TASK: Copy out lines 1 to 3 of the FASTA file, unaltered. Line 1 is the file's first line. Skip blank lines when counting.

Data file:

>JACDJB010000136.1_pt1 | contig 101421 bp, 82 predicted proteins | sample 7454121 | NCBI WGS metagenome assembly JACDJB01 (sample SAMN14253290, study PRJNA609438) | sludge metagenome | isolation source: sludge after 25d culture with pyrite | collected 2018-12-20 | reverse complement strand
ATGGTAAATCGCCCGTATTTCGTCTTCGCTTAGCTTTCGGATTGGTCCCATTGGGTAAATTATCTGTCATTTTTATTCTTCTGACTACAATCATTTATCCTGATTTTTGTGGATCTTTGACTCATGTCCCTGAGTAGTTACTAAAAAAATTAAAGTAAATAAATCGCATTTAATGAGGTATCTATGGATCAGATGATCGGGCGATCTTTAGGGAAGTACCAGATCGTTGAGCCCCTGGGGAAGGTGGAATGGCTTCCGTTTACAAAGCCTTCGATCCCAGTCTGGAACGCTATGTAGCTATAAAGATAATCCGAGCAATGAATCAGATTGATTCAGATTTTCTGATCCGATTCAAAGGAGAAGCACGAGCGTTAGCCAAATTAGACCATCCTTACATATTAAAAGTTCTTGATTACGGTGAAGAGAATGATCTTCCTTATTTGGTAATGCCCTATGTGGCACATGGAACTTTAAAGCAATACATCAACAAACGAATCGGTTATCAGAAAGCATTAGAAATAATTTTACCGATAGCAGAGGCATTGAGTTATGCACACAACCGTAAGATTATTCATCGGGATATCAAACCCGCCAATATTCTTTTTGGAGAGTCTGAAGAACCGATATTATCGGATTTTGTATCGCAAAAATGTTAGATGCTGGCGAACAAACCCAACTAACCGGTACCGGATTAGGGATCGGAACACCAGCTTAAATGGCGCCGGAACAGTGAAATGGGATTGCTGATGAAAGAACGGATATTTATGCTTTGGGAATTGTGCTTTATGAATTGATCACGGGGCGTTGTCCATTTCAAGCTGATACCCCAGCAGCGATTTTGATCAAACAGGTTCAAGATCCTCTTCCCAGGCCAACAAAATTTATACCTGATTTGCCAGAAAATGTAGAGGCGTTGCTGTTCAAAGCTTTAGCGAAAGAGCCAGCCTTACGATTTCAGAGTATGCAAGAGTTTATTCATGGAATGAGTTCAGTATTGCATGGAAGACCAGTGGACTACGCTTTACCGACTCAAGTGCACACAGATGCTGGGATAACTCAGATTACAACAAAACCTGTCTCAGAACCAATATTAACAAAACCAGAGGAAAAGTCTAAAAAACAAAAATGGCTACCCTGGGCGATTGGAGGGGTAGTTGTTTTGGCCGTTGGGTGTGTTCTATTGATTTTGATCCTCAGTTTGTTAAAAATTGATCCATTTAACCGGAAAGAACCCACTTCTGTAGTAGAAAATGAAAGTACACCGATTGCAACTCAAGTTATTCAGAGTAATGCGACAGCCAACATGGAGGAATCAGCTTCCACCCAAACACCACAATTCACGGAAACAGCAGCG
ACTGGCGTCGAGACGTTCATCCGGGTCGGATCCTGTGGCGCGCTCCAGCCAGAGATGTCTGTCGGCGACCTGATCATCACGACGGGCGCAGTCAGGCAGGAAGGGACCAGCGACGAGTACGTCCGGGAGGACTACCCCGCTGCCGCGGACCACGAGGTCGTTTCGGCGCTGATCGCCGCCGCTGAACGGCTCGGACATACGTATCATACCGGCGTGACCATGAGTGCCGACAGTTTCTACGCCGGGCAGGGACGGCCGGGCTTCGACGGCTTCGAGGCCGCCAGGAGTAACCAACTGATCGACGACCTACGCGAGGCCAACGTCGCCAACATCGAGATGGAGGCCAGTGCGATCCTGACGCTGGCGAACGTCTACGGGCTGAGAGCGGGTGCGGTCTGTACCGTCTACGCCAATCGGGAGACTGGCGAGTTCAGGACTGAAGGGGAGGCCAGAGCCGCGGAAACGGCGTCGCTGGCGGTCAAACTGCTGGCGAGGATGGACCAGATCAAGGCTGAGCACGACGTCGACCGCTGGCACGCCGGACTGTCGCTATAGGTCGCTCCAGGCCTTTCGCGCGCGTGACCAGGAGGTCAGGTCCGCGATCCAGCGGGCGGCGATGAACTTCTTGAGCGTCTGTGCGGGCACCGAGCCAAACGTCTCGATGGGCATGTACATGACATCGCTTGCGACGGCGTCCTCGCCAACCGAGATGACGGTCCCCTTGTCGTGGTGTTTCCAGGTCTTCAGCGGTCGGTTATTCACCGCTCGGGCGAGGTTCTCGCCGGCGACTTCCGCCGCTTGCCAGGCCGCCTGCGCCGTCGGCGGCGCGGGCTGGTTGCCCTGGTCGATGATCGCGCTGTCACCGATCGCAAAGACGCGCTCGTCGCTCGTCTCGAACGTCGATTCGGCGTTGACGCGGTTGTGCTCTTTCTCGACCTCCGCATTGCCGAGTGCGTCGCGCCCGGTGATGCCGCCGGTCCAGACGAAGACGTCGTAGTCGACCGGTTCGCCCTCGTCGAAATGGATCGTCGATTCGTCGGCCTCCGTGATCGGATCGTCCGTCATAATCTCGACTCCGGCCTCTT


>JACDJB010000136.1_pt1 | contig 101421 bp, 82 predicted proteins | sample 7454121 | NCBI WGS metagenome assembly JACDJB01 (sample SAMN14253290, study PRJNA609438) | sludge metagenome | isolation source: sludge after 25d culture with pyrite | collected 2018-12-20 | reverse complement strand
ATGGTAAATCGCCCGTATTTCGTCTTCGCTTAGCTTTCGGATTGGTCCCATTGGGTAAATTATCTGTCATTTTTATTCTTCTGACTACAATCATTTATCCTGATTTTTGTGGATCTTTGACTCATGTCCCTGAGTAGTTACTAAAAAAATTAAAGTAAATAAATCGCATTTAATGAGGTATCTATGGATCAGATGATCGGGCGATCTTTAGGGAAGTACCAGATCGTTGAGCCCCTGGGGAAGGTGGAATGGCTTCCGTTTACAAAGCCTTCGATCCCAGTCTGGAACGCTATGTAGCTATAAAGATAATCCGAGCAATGAATCAGATTGATTCAGATTTTCTGATCCGATTCAAAGGAGAAGCACGAGCGTTAGCCAAATTAGACCATCCTTACATATTAAAAGTTCTTGATTACGGTGAAGAGAATGATCTTCCTTATTTGGTAATGCCCTATGTGGCACATGGAACTTTAAAGCAATACATCAACAAACGAATCGGTTATCAGAAAGCATTAGAAATAATTTTACCGATAGCAGAGGCATTGAGTTATGCACACAACCGTAAGATTATTCATCGGGATATCAAACCCGCCAATATTCTTTTTGGAGAGTCTGAAGAACCGATATTATCGGATTTTGTATCGCAAAAATGTTAGATGCTGGCGAACAAACCCAACTAACCGGTACCGGATTAGGGATCGGAACACCAGCTTAAATGGCGCCGGAACAGTGAAATGGGATTGCTGATGAAAGAACGGATATTTATGCTTTGGGAATTGTGCTTTATGAATTGATCACGGGGCGTTGTCCATTTCAAGCTGATACCCCAGCAGCGATTTTGATCAAACAGGTTCAAGATCCTCTTCCCAGGCCAACAAAATTTATACCTGATTTGCCAGAAAATGTAGAGGCGTTGCTGTTCAAAGCTTTAGCGAAAGAGCCAGCCTTACGATTTCAGAGTATGCAAGAGTTTATTCATGGAATGAGTTCAGTATTGCATGGAAGACCAGTGGACTACGCTTTACCGACTCAAGTGCACACAGATGCTGGGATAACTCAGATTACAACAAAACCTGTCTCAGAACCAATATTAACAAAACCAGAGGAAAAGTCTAAAAAACAAAAATGGCTACCCTGGGCGATTGGAGGGGTAGTTGTTTTGGCCGTTGGGTGTGTTCTATTGATTTTGATCCTCAGTTTGTTAAAAATTGATCCATTTAACCGGAAAGAACCCACTTCTGTAGTAGAAAATGAAAGTACACCGATTGCAACTCAAGTTATTCAGAGTAATGCGACAGCCAACATGGAGGAATCAGCTTCCACCCAAACACCACAATTCACGGAAACAGCAGCG
ACTGGCGTCGAGACGTTCATCCGGGTCGGATCCTGTGGCGCGCTCCAGCCAGAGATGTCTGTCGGCGACCTGATCATCACGACGGGCGCAGTCAGGCAGGAAGGGACCAGCGACGAGTACGTCCGGGAGGACTACCCCGCTGCCGCGGACCACGAGGTCGTTTCGGCGCTGATCGCCGCCGCTGAACGGCTCGGACATACGTATCATACCGGCGTGACCATGAGTGCCGACAGTTTCTACGCCGGGCAGGGACGGCCGGGCTTCGACGGCTTCGAGGCCGCCAGGAGTAACCAACTGATCGACGACCTACGCGAGGCCAACGTCGCCAACATCGAGATGGAGGCCAGTGCGATCCTGACGCTGGCGAACGTCTACGGGCTGAGAGCGGGTGCGGTCTGTACCGTCTACGCCAATCGGGAGACTGGCGAGTTCAGGACTGAAGGGGAGGCCAGAGCCGCGGAAACGGCGTCGCTGGCGGTCAAACTGCTGGCGAGGATGGACCAGATCAAGGCTGAGCACGACGTCGACCGCTGGCACGCCGGACTGTCGCTATAGGTCGCTCCAGGCCTTTCGCGCGCGTGACCAGGAGGTCAGGTCCGCGATCCAGCGGGCGGCGATGAACTTCTTGAGCGTCTGTGCGGGCACCGAGCCAAACGTCTCGATGGGCATGTACATGACATCGCTTGCGACGGCGTCCTCGCCAACCGAGATGACGGTCCCCTTGTCGTGGTGTTTCCAGGTCTTCAGCGGTCGGTTATTCACCGCTCGGGCGAGGTTCTCGCCGGCGACTTCCGCCGCTTGCCAGGCCGCCTGCGCCGTCGGCGGCGCGGGCTGGTTGCCCTGGTCGATGATCGCGCTGTCACCGATCGCAAAGACGCGCTCGTCGCTCGTCTCGAACGTCGATTCGGCGTTGACGCGGTTGTGCTCTTTCTCGACCTCCGCATTGCCGAGTGCGTCGCGCCCGGTGATGCCGCCGGTCCAGACGAAGACGTCGTAGTCGACCGGTTCGCCCTCGTCGAAATGGATCGTCGATTCGTCGGCCTCCGTGATCGGATCGTCCGTCATAATCTCGACTCCGGCCTCTT